Mark F. Bernstein ’89

Many books have been written about the threat of climate change. In “Building a Resilient Tomorrow: How to Prepare for the Coming Climate Disruption,” Alice Hill ’83 and co-author Leonardo Martinez-Diaz offer an approach that they believe is unique: a comprehensive survey of the effects of global warming that are already underway, along with detailed policy suggestions for what to do about them.

Hill is a senior fellow for climate change policy at the Council on Foreign Relations and formerly a fellow at the Hoover Institution. During the Obama administration, she worked as a senior counselor to Department of Homeland Security Secretary Janet Napolitano ’83 (her UVA classmate and former moot court partner), and later moved to the National Security Council, where she helped develop policy for anticipating and responding to natural disasters, including climate change. Prior to that, Hill was an assistant U.S. attorney and a municipal and superior court judge in Los Angeles.

It was Hill's work in Washington, though, that inspired her book.

“I just realized, as I worked on the impact of climate change, that an enor­mous amount of risk is accumulating and most people aren’t aware of it, but there are things we can do to have much better outcomes,” she said. “Unless we have poli­cymakers who understand what the risks are and what their choices are, we aren’t going to make much progress.”

The book addresses the threats that climate change poses on several fronts, including the law, the economy, national security, migration, public health and even building construction. Although it is not too late to mitigate the effects of a chang­ing climate, Hill believes that many of the outcomes are already irreversible. That requires new ways of thinking about the problem.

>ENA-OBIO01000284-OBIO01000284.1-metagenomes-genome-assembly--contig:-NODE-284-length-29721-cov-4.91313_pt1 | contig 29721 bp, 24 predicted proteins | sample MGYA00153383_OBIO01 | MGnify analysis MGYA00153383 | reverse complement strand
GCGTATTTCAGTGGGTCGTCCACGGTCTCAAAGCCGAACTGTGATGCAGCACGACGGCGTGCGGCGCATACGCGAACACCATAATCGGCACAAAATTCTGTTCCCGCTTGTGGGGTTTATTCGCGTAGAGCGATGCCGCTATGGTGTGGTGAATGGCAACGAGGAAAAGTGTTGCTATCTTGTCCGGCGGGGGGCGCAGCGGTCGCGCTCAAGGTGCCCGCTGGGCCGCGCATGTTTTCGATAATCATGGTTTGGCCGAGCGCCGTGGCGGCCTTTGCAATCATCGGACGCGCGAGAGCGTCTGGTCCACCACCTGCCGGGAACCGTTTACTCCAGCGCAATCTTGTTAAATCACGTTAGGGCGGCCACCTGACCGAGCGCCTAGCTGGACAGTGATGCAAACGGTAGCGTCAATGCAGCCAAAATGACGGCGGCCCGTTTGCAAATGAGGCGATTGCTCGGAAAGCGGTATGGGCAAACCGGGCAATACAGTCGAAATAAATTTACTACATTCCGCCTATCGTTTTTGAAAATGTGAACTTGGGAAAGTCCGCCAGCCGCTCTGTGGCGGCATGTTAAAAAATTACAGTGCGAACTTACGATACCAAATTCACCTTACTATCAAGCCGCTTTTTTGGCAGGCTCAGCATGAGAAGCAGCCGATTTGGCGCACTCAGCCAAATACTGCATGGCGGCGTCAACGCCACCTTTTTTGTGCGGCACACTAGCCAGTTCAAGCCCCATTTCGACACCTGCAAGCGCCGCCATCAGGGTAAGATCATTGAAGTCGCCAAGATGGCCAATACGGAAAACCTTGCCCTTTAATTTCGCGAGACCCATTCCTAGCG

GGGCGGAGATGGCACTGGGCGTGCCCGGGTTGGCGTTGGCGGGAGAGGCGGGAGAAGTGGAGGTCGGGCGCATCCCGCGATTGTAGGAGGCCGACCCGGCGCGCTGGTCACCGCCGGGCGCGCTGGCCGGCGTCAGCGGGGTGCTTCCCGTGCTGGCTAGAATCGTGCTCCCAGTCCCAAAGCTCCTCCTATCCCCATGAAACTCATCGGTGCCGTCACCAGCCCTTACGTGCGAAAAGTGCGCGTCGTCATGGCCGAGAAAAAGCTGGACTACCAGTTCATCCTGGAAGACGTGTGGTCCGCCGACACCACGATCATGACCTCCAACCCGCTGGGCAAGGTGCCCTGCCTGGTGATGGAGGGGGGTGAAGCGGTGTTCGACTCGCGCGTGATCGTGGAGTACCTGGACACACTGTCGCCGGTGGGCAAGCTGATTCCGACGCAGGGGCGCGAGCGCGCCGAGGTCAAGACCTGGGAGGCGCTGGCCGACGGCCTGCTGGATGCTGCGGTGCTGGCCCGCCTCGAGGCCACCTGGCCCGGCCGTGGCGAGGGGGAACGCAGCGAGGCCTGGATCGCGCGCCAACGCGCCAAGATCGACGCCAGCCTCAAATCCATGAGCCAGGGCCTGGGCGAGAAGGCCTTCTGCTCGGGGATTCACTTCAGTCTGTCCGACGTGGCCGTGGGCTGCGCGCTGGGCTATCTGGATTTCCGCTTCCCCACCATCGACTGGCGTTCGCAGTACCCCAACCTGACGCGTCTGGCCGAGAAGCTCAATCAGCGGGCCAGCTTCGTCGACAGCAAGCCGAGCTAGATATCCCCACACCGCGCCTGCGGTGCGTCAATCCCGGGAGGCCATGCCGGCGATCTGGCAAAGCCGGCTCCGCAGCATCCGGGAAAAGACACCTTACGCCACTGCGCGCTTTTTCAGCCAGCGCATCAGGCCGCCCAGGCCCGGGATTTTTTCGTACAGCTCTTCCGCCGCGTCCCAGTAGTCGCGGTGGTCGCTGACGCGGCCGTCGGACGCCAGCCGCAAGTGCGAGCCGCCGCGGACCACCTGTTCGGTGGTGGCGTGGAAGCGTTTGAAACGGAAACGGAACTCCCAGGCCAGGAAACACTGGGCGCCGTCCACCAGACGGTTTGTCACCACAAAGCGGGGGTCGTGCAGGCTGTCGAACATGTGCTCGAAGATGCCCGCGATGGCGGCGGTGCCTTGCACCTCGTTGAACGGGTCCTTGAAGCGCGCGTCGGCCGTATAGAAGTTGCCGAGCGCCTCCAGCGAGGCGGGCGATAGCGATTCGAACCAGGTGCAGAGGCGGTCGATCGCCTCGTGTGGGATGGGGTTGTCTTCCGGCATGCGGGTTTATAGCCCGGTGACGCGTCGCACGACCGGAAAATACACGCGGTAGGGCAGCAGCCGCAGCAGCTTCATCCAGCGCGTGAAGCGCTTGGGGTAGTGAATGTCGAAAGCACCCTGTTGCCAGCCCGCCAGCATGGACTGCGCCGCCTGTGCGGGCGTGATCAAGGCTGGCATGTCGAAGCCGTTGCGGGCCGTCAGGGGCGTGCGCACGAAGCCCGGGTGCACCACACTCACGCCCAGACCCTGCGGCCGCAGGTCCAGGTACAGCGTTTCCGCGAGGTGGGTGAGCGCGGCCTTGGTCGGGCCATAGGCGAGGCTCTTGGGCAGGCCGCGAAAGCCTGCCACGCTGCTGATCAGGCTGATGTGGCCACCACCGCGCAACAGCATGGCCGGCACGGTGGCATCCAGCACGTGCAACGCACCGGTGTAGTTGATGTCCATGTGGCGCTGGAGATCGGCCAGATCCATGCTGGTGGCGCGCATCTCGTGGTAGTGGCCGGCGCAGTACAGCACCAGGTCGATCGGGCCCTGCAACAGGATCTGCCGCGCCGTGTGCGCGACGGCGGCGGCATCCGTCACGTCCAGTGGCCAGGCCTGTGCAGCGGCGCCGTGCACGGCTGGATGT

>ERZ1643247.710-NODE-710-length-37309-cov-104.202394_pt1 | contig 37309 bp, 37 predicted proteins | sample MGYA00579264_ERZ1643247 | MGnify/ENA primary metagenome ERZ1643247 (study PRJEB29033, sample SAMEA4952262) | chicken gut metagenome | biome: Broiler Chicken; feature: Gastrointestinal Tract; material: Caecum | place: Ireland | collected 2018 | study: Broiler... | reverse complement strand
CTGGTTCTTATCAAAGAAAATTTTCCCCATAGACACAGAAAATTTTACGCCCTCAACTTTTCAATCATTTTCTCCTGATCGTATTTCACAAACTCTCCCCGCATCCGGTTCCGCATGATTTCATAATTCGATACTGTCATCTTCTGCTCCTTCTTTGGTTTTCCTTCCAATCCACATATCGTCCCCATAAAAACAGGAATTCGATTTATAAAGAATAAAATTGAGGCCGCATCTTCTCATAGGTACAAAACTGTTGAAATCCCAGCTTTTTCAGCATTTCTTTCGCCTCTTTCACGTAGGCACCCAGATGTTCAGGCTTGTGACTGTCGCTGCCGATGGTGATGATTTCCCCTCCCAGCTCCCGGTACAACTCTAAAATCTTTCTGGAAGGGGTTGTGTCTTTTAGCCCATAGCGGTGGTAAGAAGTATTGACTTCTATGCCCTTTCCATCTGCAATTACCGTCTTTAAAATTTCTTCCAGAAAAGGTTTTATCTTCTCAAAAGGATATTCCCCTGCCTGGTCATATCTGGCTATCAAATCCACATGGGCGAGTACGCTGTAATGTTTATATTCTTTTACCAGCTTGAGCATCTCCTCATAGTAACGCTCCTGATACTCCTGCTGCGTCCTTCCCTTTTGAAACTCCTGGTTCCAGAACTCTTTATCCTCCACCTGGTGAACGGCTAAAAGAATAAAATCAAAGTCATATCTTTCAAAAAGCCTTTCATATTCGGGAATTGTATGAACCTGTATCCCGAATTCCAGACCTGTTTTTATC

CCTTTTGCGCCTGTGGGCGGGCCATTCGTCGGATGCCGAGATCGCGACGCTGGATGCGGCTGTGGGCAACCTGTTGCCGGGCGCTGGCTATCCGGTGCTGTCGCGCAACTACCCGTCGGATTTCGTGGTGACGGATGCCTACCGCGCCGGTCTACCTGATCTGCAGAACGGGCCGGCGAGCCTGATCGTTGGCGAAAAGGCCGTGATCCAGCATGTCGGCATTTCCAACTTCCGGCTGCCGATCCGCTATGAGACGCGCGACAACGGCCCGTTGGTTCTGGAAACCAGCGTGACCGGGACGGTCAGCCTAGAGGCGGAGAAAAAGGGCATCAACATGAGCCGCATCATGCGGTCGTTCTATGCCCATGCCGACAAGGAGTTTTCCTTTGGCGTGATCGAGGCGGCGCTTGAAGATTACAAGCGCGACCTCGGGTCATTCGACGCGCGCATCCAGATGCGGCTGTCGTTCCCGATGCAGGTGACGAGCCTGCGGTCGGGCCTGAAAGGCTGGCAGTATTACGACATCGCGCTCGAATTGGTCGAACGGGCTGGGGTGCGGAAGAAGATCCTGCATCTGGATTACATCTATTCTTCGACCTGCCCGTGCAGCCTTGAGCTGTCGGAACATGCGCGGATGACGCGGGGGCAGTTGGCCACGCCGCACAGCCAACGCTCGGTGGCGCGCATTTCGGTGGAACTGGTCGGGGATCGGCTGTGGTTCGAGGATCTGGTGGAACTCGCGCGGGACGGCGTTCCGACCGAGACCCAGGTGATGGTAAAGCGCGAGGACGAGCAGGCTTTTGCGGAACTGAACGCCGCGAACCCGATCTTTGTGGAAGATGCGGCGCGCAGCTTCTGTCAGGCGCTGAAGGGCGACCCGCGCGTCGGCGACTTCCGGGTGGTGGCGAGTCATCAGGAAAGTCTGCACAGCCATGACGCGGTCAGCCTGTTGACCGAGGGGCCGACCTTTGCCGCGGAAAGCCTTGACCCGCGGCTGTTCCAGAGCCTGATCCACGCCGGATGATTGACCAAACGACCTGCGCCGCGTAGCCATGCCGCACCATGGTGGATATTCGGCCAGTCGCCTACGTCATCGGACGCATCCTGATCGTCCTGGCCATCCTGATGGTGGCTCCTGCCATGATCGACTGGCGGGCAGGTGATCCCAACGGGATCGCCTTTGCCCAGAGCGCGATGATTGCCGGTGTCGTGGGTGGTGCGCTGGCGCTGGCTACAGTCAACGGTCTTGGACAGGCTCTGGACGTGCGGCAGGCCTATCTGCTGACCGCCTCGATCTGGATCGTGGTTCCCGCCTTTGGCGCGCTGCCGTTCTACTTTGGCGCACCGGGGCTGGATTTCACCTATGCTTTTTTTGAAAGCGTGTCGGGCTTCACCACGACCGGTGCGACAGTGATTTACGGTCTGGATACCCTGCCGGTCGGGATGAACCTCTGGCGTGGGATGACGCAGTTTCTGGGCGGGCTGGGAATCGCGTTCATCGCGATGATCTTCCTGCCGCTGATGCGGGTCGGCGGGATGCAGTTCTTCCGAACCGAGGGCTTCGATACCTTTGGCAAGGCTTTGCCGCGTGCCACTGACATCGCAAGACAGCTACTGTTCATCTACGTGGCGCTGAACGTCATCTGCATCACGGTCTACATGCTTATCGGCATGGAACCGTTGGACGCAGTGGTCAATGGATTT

“With climate change,” she said, “the past is no longer a sound guide to what our future will involve.”

One thing Hill tried to do in the book was present successful approaches taken by other countries, in the hope that American policymakers could learn from them. After an extreme heat wave in 2003, for example, French officials developed a system for contacting the elderly and homebound to ensure that they are safe.

“Everybody’s essentially faced with similar problems,” Hill said. “They’re being asked to reinvent the wheel, but there is some great work that has been done, so you could have a much better wheel if you can benefit from what they’ve learned along the way.”

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